The individual elements of the automated policing system described above already exist; all that remains is the application of advanced AI systems to bring it all together into a crime-stopping juggernaut. But if this level of automation is possible with on-the-streets law enforcement, can it also be applied to the courts? To our sentencing system?
Algorithms replace judges to convict criminals
As mentioned earlier, human judges are susceptible to a variety of very human failings that can taint the quality of verdicts they pass down on any given day. And it's this susceptibility that's slowing making the idea of a robot judging legal cases less farfetched than it used to be. Moreover, the technology that could make an automated judge possible isn't that far away either. An early prototype would require the following:
Voice recognition and translation: If you own a smartphone, then by now you probably have already tried using a personal assistant service like Google Now and Siri. When using these services, you should have also noticed that with each passing year these services are getting much better at understanding your commands, even with a thick accent or amid a loud background. Meanwhile, services like the Skype Translator are offering a real-time translation that's also getting better year to year.
By 2020, most experts predict these technologies will be near perfect, and in a court setting, an automated judge will use this tech to collect the verbal courtroom proceedings needed to try the case.
Artificial intelligence. Similar to the point above, if you've used a personal assistant service like Google Now and Siri, then you should have noticed that with each passing year these services are getting much better at offering correct or useful answers to the queries you ask of them. This is because the artificial intelligence systems powering these services are advancing at a lightning pace.
As mentioned in chapter one of this series, we profiled Microsoft’s Ross AI system that was designed to become a digital legal expert. As Microsoft explains it, lawyers can now ask Ross questions in plain English and then Ross will proceed to comb through "the entire body of law and return a cited answer and topical readings from legislation, case law, and secondary sources."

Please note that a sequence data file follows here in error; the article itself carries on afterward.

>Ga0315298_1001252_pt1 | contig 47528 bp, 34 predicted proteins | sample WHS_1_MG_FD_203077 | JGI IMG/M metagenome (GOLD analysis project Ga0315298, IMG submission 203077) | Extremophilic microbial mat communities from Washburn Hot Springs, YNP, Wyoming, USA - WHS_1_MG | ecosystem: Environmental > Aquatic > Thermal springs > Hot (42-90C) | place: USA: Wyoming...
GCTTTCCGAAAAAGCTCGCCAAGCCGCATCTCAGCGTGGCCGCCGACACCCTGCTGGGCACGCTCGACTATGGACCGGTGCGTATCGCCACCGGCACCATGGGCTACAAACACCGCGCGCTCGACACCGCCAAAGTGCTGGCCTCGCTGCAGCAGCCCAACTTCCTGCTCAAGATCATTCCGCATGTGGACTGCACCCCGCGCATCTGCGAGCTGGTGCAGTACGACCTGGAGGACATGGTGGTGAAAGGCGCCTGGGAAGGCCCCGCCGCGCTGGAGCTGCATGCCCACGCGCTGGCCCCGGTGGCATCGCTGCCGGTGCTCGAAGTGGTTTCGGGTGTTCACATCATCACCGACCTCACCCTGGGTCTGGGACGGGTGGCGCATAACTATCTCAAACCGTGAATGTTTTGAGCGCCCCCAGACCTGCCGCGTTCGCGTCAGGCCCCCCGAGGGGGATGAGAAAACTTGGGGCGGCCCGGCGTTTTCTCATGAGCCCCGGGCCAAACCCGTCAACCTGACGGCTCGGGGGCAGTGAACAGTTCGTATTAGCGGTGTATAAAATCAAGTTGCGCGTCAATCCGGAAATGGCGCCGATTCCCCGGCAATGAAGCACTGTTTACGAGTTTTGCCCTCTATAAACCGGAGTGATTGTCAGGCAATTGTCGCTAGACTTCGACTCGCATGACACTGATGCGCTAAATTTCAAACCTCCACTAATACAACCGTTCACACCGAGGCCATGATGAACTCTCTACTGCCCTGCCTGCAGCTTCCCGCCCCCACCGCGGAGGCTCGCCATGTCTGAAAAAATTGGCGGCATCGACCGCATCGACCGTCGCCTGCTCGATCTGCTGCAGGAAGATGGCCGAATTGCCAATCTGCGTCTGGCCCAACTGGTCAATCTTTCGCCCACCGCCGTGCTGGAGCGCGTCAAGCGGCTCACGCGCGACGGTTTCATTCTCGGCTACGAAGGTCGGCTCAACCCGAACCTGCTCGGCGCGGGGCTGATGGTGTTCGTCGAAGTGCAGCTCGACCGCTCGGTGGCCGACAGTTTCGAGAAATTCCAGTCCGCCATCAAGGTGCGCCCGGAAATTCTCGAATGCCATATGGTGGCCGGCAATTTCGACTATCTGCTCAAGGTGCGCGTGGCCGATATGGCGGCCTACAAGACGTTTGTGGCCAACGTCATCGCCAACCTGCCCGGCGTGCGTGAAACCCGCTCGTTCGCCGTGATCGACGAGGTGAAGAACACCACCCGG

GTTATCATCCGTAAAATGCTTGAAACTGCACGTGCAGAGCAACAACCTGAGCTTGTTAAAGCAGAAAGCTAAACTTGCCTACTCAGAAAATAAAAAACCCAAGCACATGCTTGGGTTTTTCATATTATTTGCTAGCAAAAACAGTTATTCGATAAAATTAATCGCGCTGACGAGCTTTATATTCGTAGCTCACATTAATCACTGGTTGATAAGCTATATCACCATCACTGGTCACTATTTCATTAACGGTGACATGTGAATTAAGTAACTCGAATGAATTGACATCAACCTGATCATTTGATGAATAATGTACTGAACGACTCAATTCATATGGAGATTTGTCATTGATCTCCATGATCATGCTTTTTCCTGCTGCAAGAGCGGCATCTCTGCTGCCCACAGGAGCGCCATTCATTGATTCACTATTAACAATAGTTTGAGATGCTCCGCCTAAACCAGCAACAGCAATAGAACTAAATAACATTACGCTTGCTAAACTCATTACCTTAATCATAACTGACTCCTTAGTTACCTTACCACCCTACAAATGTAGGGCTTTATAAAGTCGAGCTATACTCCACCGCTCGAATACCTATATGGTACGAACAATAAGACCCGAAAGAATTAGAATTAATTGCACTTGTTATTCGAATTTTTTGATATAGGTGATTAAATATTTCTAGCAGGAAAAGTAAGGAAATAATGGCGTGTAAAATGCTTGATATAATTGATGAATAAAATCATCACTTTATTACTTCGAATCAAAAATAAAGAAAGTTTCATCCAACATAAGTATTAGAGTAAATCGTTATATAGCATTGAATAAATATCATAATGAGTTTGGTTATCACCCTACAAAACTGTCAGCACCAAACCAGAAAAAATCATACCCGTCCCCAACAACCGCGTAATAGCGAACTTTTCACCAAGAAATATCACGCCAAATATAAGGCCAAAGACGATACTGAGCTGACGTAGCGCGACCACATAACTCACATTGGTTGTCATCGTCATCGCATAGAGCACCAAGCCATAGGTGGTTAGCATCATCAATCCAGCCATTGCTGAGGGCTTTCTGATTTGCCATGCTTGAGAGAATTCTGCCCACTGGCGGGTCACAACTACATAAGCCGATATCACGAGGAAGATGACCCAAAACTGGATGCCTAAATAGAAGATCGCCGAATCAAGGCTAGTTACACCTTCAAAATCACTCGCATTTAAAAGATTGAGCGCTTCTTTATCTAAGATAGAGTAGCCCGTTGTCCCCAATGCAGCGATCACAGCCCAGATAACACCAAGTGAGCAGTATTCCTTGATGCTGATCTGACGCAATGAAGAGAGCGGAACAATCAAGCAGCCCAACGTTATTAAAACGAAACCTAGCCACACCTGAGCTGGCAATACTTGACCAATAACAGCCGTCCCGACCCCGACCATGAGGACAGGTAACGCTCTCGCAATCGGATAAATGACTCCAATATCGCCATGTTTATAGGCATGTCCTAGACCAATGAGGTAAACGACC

An AI system of this caliber is no more than a decade away from developing above a mere legal assistant into a reliable arbiter of law, into a judge. (Going forward, we'll use the term ‘AI judge' in place of ‘automated judge.')
Digitally codified legal system. The existing base of law, currently written for human eyes and minds, needs to be reformatted into a structured, machine-readable (queryable) format. This will allow AI lawyers and judges to effectively access relevant case files and court testimony, then process it all through a kind of checklist or scoring system (gross oversimplification) that will allow it to decide on a fair judgment/sentence.
While this reformatting project is currently underway, this is a process that currently can only be done by hand and could, therefore, take years to complete for each legal jurisdiction. On a positive note, as these AI systems become more widely adopted across the legal profession, it will spur the creation of a standardized method of documenting law that's both human and machine readable, similar to how companies today write their web data to be readable by Google search engines.